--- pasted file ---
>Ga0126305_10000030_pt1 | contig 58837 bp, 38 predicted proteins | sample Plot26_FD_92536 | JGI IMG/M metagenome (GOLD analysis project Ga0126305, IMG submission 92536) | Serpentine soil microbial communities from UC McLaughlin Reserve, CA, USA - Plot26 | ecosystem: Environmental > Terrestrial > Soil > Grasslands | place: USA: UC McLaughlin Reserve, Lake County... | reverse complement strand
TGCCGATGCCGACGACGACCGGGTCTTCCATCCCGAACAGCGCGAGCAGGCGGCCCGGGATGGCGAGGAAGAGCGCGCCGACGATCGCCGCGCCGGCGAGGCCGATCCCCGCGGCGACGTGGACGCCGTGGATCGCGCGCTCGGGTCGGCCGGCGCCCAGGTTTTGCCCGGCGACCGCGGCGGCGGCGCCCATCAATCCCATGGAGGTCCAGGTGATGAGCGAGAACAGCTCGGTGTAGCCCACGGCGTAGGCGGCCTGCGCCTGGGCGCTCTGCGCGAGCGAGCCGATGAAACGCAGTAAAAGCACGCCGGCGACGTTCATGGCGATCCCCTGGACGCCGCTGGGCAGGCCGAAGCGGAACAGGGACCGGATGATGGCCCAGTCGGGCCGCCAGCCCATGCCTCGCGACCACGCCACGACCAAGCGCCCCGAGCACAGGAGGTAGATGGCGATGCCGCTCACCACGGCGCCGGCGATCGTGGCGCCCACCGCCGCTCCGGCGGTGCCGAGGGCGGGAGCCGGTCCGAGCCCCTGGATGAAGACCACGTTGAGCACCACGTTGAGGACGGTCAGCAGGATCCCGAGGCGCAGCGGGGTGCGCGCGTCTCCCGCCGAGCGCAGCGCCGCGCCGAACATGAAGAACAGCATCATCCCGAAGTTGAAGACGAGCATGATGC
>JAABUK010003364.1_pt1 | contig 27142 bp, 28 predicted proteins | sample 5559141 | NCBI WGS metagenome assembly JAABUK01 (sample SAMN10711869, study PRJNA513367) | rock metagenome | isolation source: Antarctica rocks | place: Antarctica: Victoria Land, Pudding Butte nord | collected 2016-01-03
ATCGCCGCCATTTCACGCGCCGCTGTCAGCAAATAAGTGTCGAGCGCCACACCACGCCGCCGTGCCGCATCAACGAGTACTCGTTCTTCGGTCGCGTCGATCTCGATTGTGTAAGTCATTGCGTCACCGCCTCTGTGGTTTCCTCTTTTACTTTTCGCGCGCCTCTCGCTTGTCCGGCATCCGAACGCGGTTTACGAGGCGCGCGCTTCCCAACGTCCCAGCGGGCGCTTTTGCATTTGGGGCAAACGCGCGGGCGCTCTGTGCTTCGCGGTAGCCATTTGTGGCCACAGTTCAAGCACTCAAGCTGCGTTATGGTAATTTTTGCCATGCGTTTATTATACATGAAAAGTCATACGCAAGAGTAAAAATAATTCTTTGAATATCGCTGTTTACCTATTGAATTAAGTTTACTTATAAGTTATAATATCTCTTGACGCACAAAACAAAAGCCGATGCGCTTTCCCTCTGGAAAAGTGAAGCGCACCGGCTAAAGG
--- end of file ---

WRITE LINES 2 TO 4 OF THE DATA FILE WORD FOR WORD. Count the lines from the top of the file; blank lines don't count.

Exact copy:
TGCCGATGCCGACGACGACCGGGTCTTCCATCCCGAACAGCGCGAGCAGGCGGCCCGGGATGGCGAGGAAGAGCGCGCCGACGATCGCCGCGCCGGCGAGGCCGATCCCCGCGGCGACGTGGACGCCGTGGATCGCGCGCTCGGGTCGGCCGGCGCCCAGGTTTTGCCCGGCGACCGCGGCGGCGGCGCCCATCAATCCCATGGAGGTCCAGGTGATGAGCGAGAACAGCTCGGTGTAGCCCACGGCGTAGGCGGCCTGCGCCTGGGCGCTCTGCGCGAGCGAGCCGATGAAACGCAGTAAAAGCACGCCGGCGACGTTCATGGCGATCCCCTGGACGCCGCTGGGCAGGCCGAAGCGGAACAGGGACCGGATGATGGCCCAGTCGGGCCGCCAGCCCATGCCTCGCGACCACGCCACGACCAAGCGCCCCGAGCACAGGAGGTAGATGGCGATGCCGCTCACCACGGCGCCGGCGATCGTGGCGCCCACCGCCGCTCCGGCGGTGCCGAGGGCGGGAGCCGGTCCGAGCCCCTGGATGAAGACCACGTTGAGCACCACGTTGAGGACGGTCAGCAGGATCCCGAGGCGCAGCGGGGTGCGCGCGTCTCCCGCCGAGCGCAGCGCCGCGCCGAACATGAAGAACAGCATCATCCCGAAGTTGAAGACGAGCATGATGC
>JAABUK010003364.1_pt1 | contig 27142 bp, 28 predicted proteins | sample 5559141 | NCBI WGS metagenome assembly JAABUK01 (sample SAMN10711869, study PRJNA513367) | rock metagenome | isolation source: Antarctica rocks | place: Antarctica: Victoria Land, Pudding Butte nord | collected 2016-01-03
ATCGCCGCCATTTCACGCGCCGCTGTCAGCAAATAAGTGTCGAGCGCCACACCACGCCGCCGTGCCGCATCAACGAGTACTCGTTCTTCGGTCGCGTCGATCTCGATTGTGTAAGTCATTGCGTCACCGCCTCTGTGGTTTCCTCTTTTACTTTTCGCGCGCCTCTCGCTTGTCCGGCATCCGAACGCGGTTTACGAGGCGCGCGCTTCCCAACGTCCCAGCGGGCGCTTTTGCATTTGGGGCAAACGCGCGGGCGCTCTGTGCTTCGCGGTAGCCATTTGTGGCCACAGTTCAAGCACTCAAGCTGCGTTATGGTAATTTTTGCCATGCGTTTATTATACATGAAAAGTCATACGCAAGAGTAAAAATAATTCTTTGAATATCGCTGTTTACCTATTGAATTAAGTTTACTTATAAGTTATAATATCTCTTGACGCACAAAACAAAAGCCGATGCGCTTTCCCTCTGGAAAAGTGAAGCGCACCGGCTAAAGG